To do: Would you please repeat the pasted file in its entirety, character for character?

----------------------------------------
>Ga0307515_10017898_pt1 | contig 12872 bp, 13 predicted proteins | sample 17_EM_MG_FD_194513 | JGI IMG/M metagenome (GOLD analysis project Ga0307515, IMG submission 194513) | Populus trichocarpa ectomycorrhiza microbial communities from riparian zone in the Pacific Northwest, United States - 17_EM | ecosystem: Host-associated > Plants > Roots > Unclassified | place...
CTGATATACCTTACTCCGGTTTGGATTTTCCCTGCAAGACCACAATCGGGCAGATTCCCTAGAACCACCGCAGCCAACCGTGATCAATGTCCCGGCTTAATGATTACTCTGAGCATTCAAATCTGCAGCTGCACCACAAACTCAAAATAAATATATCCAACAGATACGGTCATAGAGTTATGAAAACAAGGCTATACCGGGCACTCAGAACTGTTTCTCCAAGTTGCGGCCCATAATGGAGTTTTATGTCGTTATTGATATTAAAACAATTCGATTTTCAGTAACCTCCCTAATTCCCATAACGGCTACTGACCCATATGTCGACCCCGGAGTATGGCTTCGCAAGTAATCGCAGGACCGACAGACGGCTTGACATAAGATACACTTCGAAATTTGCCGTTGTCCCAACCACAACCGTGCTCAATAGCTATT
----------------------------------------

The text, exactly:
>Ga0307515_10017898_pt1 | contig 12872 bp, 13 predicted proteins | sample 17_EM_MG_FD_194513 | JGI IMG/M metagenome (GOLD analysis project Ga0307515, IMG submission 194513) | Populus trichocarpa ectomycorrhiza microbial communities from riparian zone in the Pacific Northwest, United States - 17_EM | ecosystem: Host-associated > Plants > Roots > Unclassified | place...
CTGATATACCTTACTCCGGTTTGGATTTTCCCTGCAAGACCACAATCGGGCAGATTCCCTAGAACCACCGCAGCCAACCGTGATCAATGTCCCGGCTTAATGATTACTCTGAGCATTCAAATCTGCAGCTGCACCACAAACTCAAAATAAATATATCCAACAGATACGGTCATAGAGTTATGAAAACAAGGCTATACCGGGCACTCAGAACTGTTTCTCCAAGTTGCGGCCCATAATGGAGTTTTATGTCGTTATTGATATTAAAACAATTCGATTTTCAGTAACCTCCCTAATTCCCATAACGGCTACTGACCCATATGTCGACCCCGGAGTATGGCTTCGCAAGTAATCGCAGGACCGACAGACGGCTTGACATAAGATACACTTCGAAATTTGCCGTTGTCCCAACCACAACCGTGCTCAATAGCTATT